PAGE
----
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Byron Shire
February 28, 2021

Baseline CSG study begins

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PhD candidate Marnie Atkins will study the effect of CSG on groundwater systems. Photo supplied

Dominic Feain

The first independent baseline study to access groundwater and aquifers prior to coal seam gas (CSG) development is set to commence on the northern rivers and scientists are seeking access to private properties for sampling.

The research will provide reference points at specific sites from which to determine the effects of any future coal seam gas development.

The absence of such data has been the bugbear of environmentalists and CSG opponents frustrated with the argument from the coal seam gas industry that there was no science to prove this form of unconventional gas extraction unsafe.

Southern Cross University’s (SCU) associate professor Isaac Santos said assessing the potential impacts of CSG exploration into groundwater was a major scientific challenge.

‘We are unaware of similar studies in Australia in which groundwater methane surveys are specifically designed to assess impacts potentially brought about by CSG mining,’ he said.

Professor Santos will supervise the study to be conducted by postgraduate student Marnie Atkins as part of her doctoral thesis.

He heads the team at the university’s Centre for Coastal Biogeochemistry Research in the School of Environment, Science and Engineering responsible for the ground-breaking study of fugitive methane emissions from Queensland gas fields last year that caused a national furore and asked serious questions of CSG’s status as a ‘clean’ fossil fuel.

Attacked in the public domain at the time by industry groups and some politicians, the besieged scientists from the team were vindicated earlier this year when their study was peer-reviewed and published by an international scientific journal.

Jointly funded by NOROC (Northern Rivers Regional Organisation of Councils) and SCU, the $30,000 preliminary study will enable the collection of baseline groundwater chemistry data and the design of a long-term monitoring program for the region ahead of any potential development of the coal seam gas industry.

The research will initially cover the broad Richmond River catchment extending from Byron Bay in the north, to Evans Head in the south, and west to Casino and Kyogle.

The study builds on Ms Atkins’s Honours research, which was published in the peer-reviewed Journal of Hydrology.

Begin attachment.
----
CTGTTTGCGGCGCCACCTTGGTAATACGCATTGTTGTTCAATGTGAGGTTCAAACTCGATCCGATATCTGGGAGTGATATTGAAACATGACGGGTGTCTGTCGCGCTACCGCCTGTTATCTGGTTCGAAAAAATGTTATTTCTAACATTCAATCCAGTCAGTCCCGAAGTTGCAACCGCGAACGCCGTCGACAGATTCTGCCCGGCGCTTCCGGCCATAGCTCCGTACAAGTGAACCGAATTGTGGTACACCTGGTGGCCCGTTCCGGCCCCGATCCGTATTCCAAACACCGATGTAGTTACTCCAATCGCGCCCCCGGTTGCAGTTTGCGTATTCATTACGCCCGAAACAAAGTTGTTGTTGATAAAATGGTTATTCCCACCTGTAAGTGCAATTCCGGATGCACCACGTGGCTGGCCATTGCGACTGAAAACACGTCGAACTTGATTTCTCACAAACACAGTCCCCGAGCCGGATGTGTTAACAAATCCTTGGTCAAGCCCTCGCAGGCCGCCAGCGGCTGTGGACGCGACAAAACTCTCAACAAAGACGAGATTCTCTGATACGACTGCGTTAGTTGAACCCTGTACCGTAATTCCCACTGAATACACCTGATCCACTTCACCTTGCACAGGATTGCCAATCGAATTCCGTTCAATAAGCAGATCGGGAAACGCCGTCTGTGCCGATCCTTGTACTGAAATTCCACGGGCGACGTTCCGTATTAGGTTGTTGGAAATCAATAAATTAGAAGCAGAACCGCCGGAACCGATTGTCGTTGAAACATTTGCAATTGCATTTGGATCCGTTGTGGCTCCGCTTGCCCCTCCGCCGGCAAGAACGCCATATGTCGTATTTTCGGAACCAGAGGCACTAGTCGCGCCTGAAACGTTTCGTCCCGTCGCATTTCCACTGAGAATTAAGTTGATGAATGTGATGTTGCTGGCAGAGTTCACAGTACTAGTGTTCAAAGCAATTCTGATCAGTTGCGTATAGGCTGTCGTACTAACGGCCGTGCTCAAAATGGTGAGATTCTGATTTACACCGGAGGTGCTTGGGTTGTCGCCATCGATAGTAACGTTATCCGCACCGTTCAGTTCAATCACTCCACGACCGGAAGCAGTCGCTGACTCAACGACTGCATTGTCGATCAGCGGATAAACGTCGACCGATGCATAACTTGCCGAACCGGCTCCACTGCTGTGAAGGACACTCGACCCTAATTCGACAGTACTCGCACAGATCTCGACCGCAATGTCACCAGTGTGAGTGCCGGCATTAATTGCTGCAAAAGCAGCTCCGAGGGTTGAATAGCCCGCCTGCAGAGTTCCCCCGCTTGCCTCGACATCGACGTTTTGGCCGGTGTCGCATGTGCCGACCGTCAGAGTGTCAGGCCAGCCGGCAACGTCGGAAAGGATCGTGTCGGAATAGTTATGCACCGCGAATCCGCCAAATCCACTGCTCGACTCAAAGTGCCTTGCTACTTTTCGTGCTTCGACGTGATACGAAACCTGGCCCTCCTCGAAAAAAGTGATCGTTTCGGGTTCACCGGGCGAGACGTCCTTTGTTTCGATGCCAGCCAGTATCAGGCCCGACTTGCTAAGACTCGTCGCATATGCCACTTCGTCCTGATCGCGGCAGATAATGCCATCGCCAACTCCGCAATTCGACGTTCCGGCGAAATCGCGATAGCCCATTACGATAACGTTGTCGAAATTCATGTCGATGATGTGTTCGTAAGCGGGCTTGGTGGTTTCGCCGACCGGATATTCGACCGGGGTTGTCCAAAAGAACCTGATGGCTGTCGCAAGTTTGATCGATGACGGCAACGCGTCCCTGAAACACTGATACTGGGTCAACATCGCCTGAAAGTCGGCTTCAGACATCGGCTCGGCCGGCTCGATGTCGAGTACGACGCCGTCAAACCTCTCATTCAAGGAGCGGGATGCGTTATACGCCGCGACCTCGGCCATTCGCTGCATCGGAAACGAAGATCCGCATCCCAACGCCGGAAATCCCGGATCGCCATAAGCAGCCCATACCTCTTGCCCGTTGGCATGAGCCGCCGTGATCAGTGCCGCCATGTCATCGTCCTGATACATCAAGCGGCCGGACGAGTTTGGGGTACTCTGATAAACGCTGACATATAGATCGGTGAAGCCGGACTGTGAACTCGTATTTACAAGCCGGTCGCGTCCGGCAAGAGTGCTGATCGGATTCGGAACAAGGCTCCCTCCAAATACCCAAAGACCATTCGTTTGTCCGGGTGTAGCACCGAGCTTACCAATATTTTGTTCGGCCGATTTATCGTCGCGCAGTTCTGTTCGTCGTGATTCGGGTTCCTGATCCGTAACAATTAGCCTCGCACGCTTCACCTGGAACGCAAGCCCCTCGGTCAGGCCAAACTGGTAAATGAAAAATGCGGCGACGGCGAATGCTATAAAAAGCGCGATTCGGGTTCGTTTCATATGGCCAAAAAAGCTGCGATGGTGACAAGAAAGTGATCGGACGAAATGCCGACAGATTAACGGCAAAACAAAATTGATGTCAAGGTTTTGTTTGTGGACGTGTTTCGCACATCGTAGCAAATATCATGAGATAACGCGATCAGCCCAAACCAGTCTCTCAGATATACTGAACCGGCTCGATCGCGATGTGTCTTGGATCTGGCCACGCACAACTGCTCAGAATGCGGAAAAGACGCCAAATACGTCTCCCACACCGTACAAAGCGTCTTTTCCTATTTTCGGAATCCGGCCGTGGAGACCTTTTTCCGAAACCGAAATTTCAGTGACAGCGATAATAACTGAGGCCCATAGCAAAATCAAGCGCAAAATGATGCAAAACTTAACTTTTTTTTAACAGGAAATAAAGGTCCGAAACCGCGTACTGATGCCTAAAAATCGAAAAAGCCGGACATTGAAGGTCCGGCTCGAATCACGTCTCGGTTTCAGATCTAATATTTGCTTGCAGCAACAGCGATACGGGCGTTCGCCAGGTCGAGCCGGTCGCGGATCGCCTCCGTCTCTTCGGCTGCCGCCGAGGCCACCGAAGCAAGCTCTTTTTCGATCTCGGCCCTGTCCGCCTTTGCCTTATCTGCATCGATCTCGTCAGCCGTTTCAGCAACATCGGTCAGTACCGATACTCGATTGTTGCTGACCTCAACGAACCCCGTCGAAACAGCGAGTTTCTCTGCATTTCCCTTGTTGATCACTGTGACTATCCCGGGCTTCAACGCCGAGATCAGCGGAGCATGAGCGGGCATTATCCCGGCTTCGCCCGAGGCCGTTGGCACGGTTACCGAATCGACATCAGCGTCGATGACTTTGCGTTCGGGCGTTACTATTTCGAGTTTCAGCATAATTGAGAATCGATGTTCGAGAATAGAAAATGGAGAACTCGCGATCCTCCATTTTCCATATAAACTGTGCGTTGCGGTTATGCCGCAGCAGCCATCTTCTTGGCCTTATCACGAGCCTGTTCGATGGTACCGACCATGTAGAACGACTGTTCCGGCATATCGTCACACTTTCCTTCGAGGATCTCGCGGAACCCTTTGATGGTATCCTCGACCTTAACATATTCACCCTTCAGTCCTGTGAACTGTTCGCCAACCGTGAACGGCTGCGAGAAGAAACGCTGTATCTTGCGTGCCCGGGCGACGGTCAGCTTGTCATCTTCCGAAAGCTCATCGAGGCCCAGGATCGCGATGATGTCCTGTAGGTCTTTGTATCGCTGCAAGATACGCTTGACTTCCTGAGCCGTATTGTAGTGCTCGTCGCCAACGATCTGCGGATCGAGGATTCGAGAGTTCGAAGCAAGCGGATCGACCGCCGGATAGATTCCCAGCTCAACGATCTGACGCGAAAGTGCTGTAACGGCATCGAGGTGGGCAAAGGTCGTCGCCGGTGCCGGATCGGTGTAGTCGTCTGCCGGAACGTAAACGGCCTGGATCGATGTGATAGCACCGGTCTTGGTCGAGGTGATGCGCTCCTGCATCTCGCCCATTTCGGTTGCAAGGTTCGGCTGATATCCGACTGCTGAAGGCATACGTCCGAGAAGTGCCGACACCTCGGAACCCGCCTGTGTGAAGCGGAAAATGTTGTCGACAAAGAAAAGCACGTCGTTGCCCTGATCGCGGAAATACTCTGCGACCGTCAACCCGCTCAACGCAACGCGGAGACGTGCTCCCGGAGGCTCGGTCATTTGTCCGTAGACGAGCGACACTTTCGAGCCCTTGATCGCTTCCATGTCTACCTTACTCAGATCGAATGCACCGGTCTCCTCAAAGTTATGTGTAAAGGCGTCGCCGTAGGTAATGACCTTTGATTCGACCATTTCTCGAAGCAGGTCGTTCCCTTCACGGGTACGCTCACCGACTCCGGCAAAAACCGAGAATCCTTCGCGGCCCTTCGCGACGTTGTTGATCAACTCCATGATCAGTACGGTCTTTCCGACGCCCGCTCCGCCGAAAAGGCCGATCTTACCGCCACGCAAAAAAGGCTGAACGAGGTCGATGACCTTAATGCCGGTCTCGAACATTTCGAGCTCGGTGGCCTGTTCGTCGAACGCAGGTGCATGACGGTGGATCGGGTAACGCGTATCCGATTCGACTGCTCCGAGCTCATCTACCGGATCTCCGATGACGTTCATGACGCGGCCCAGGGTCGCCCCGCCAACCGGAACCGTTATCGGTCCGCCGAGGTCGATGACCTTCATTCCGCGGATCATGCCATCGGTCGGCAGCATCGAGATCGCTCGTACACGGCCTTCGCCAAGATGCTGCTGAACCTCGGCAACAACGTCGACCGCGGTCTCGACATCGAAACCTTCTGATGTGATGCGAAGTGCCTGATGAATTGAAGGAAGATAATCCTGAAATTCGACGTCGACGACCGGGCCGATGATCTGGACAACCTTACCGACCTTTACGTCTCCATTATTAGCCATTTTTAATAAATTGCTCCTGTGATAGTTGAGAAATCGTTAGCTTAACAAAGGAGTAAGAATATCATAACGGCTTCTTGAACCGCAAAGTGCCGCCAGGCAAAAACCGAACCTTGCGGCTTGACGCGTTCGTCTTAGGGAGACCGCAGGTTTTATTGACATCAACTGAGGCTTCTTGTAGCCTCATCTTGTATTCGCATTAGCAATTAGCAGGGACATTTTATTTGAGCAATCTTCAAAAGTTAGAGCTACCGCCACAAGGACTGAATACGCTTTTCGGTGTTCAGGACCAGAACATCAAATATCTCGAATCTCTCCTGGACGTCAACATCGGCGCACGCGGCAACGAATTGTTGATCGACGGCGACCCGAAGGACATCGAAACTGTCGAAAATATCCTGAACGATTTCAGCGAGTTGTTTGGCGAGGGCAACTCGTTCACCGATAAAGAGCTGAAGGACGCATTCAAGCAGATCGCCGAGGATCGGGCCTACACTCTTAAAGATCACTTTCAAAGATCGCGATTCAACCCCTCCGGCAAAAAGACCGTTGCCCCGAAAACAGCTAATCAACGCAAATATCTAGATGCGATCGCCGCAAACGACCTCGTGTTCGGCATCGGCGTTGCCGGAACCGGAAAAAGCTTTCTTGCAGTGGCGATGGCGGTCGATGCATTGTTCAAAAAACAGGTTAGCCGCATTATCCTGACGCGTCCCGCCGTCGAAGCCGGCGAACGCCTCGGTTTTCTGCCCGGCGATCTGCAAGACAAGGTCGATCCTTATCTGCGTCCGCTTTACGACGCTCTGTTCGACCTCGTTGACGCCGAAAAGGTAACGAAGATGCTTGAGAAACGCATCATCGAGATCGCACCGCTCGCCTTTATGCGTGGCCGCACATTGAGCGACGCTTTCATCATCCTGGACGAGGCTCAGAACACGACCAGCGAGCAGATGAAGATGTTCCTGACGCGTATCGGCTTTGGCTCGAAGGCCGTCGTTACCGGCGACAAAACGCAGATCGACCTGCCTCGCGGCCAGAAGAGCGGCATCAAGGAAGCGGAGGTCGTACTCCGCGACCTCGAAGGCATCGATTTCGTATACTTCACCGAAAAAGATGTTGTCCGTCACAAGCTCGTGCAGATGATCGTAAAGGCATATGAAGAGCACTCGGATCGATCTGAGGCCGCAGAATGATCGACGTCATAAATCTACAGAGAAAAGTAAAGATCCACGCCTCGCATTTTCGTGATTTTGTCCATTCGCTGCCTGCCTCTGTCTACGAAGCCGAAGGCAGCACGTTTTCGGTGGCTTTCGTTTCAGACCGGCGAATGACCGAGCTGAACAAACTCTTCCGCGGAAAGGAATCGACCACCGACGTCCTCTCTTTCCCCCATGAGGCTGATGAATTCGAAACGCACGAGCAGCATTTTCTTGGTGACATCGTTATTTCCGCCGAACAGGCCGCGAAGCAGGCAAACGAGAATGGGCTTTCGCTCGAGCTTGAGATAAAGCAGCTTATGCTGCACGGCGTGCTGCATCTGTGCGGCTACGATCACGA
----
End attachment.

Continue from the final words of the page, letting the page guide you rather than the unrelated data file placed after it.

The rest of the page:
That paper, ‘Carbon dioxide dynamics driven by groundwater discharge in a coastal floodplain creek’, focused on the connectivity between regional aquifers and surface waters. http://www.sciencedirect.com/science/article/pii/S0022169413002801.

Ms Atkins said the effect of CSG on groundwater systems was not well understood and was likely to be site specific.

‘In order to better monitor and understand the implications of CSG production on aquifer connectivity, baseline research on the chemical composition of groundwater is critical,’ she said.

‘Our region still provides an opportunity for gathering baseline data. Determining baseline groundwater chemistry will enable comparisons of “before” and “after” CSG exploration and production.

‘Baseline studies may function as a type of insurance for the community, government, and the industry. If we have good, independent baseline data, it will be much easier to settle on some of the major issues related to the CSG debate.’

Professor Santos said little was known about the region’s aquifers.

‘Apparently, no basic groundwater data have been collected in the northern rivers region with CSG in mind. The lack of independent scientific data has created unrest in several communities,’ he said.

The scientists will focus on methane because CSG is composed mainly of methane. During CSG extraction, fugitive methane emissions may escape into the atmosphere or travel via groundwater pathways into rivers and creeks.

‘Methane may provide an early indicator of aquifer disturbance by CSG activities,’ said Dr Damien Maher, another of the scientists involved in the project.

‘Methane is a potent greenhouse gas with a global warming potential 25 times greater than carbon dioxide over a 100-year period.

The study will also enable the scientists to create a library of regional groundwater samples that can be revisited several years into the future for specific chemicals that are not currently considered an issue.

Community members located in the Richmond River catchment who are interested in having their groundwater bore sampled should contact Marnie Atkins on 0434 013 110 or email [email protected].

The information required from landholders is: (1) property address; (2) depth and approximate age of the bore; and (3) whether a pump is available. The survey will be performed over the next six months.

 

 


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